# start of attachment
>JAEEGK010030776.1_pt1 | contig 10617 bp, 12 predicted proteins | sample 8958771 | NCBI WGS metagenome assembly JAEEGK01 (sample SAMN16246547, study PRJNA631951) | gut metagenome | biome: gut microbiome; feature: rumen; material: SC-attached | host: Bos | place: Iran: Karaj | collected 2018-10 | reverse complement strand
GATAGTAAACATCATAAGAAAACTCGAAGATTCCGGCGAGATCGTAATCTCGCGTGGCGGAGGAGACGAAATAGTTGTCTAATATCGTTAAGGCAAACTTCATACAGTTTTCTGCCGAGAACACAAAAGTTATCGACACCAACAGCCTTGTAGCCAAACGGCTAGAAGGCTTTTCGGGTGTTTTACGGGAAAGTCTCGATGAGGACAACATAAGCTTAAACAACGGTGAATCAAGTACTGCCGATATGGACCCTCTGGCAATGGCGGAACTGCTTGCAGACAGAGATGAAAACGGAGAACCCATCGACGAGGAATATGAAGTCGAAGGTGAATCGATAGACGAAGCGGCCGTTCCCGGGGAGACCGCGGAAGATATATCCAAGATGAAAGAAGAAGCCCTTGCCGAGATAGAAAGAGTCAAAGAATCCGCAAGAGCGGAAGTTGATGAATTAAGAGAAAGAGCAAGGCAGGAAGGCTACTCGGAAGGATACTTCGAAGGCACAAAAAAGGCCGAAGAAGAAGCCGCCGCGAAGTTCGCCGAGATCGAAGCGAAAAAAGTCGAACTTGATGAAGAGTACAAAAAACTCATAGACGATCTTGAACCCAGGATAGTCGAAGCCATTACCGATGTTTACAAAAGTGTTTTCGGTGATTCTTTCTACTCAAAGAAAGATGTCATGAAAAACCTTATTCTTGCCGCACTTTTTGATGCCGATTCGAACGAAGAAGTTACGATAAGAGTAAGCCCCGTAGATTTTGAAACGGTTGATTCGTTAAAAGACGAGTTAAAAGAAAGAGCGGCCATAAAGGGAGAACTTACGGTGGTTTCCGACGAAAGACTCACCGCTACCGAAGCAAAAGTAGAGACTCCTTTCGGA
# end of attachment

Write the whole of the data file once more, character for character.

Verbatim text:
>JAEEGK010030776.1_pt1 | contig 10617 bp, 12 predicted proteins | sample 8958771 | NCBI WGS metagenome assembly JAEEGK01 (sample SAMN16246547, study PRJNA631951) | gut metagenome | biome: gut microbiome; feature: rumen; material: SC-attached | host: Bos | place: Iran: Karaj | collected 2018-10 | reverse complement strand
GATAGTAAACATCATAAGAAAACTCGAAGATTCCGGCGAGATCGTAATCTCGCGTGGCGGAGGAGACGAAATAGTTGTCTAATATCGTTAAGGCAAACTTCATACAGTTTTCTGCCGAGAACACAAAAGTTATCGACACCAACAGCCTTGTAGCCAAACGGCTAGAAGGCTTTTCGGGTGTTTTACGGGAAAGTCTCGATGAGGACAACATAAGCTTAAACAACGGTGAATCAAGTACTGCCGATATGGACCCTCTGGCAATGGCGGAACTGCTTGCAGACAGAGATGAAAACGGAGAACCCATCGACGAGGAATATGAAGTCGAAGGTGAATCGATAGACGAAGCGGCCGTTCCCGGGGAGACCGCGGAAGATATATCCAAGATGAAAGAAGAAGCCCTTGCCGAGATAGAAAGAGTCAAAGAATCCGCAAGAGCGGAAGTTGATGAATTAAGAGAAAGAGCAAGGCAGGAAGGCTACTCGGAAGGATACTTCGAAGGCACAAAAAAGGCCGAAGAAGAAGCCGCCGCGAAGTTCGCCGAGATCGAAGCGAAAAAAGTCGAACTTGATGAAGAGTACAAAAAACTCATAGACGATCTTGAACCCAGGATAGTCGAAGCCATTACCGATGTTTACAAAAGTGTTTTCGGTGATTCTTTCTACTCAAAGAAAGATGTCATGAAAAACCTTATTCTTGCCGCACTTTTTGATGCCGATTCGAACGAAGAAGTTACGATAAGAGTAAGCCCCGTAGATTTTGAAACGGTTGATTCGTTAAAAGACGAGTTAAAAGAAAGAGCGGCCATAAAGGGAGAACTTACGGTGGTTTCCGACGAAAGACTCACCGCTACCGAAGCAAAAGTAGAGACTCCTTTCGGA